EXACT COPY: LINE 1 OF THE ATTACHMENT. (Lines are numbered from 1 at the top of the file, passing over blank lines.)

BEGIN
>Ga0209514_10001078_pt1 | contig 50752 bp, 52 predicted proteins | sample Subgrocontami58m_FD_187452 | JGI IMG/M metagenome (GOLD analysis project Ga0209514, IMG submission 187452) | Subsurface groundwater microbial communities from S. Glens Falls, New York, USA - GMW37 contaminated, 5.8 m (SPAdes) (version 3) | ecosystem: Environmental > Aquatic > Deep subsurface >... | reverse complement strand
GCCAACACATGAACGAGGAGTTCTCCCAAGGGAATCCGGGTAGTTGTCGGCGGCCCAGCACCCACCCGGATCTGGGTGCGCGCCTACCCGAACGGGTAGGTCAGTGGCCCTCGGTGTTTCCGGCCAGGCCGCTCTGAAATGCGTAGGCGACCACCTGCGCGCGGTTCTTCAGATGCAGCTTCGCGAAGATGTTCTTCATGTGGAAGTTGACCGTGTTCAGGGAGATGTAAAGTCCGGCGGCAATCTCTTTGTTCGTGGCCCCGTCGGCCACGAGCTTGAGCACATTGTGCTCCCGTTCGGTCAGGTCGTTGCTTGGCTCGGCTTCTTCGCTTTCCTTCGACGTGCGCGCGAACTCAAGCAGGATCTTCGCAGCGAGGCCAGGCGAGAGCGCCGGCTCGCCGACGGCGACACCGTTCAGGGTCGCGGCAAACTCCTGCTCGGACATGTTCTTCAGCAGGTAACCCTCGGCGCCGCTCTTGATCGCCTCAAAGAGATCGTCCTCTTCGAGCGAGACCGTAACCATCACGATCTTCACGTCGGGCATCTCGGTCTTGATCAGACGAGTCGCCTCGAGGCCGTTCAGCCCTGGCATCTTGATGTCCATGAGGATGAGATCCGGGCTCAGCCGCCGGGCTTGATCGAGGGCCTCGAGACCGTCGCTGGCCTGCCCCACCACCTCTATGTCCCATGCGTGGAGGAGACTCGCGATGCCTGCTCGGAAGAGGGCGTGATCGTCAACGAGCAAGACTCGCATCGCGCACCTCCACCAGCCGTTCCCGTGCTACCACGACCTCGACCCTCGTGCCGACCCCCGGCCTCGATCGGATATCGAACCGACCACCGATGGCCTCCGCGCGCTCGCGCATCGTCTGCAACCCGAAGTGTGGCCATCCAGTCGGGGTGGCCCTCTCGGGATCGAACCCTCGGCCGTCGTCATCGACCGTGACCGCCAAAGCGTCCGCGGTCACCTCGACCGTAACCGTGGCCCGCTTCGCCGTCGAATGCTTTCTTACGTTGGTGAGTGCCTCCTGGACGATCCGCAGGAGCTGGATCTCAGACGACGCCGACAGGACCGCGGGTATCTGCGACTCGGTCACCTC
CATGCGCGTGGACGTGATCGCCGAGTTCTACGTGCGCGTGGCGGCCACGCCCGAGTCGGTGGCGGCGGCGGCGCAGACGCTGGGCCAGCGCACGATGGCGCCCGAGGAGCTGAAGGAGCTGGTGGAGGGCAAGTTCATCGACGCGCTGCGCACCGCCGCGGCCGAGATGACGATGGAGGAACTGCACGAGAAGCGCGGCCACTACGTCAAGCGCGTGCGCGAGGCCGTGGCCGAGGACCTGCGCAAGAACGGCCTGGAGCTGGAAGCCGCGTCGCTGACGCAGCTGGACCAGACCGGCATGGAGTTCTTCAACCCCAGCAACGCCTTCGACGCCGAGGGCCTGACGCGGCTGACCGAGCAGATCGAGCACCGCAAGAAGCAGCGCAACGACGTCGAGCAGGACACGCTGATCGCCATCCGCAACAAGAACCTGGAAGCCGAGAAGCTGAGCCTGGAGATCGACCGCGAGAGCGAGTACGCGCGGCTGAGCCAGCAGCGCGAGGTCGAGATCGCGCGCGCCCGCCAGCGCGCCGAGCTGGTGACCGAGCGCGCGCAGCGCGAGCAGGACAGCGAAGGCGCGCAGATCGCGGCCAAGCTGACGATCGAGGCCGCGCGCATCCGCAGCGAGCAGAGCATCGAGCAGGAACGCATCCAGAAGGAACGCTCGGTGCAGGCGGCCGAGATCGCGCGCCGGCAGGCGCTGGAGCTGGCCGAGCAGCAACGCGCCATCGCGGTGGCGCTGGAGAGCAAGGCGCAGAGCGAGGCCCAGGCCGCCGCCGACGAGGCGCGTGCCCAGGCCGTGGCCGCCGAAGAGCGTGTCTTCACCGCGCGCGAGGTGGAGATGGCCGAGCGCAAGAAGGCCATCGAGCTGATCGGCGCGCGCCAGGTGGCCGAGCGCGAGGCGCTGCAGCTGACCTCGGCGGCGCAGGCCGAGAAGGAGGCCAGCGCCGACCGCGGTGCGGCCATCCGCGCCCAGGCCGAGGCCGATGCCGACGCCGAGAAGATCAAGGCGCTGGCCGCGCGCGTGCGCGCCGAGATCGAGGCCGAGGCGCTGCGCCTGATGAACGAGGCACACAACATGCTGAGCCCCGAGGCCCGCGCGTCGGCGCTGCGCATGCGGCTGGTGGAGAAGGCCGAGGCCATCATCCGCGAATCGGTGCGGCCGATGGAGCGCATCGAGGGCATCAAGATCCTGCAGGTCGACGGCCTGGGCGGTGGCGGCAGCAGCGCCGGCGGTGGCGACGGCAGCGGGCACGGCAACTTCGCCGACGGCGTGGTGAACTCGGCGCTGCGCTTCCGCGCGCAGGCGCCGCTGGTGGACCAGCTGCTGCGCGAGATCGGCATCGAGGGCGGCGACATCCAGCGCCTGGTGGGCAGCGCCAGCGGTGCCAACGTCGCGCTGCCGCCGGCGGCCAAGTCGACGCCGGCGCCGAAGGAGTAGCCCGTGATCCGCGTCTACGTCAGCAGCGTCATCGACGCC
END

>Ga0209514_10001078_pt1 | contig 50752 bp, 52 predicted proteins | sample Subgrocontami58m_FD_187452 | JGI IMG/M metagenome (GOLD analysis project Ga0209514, IMG submission 187452) | Subsurface groundwater microbial communities from S. Glens Falls, New York, USA - GMW37 contaminated, 5.8 m (SPAdes) (version 3) | ecosystem: Environmental > Aquatic > Deep subsurface >... | reverse complement strand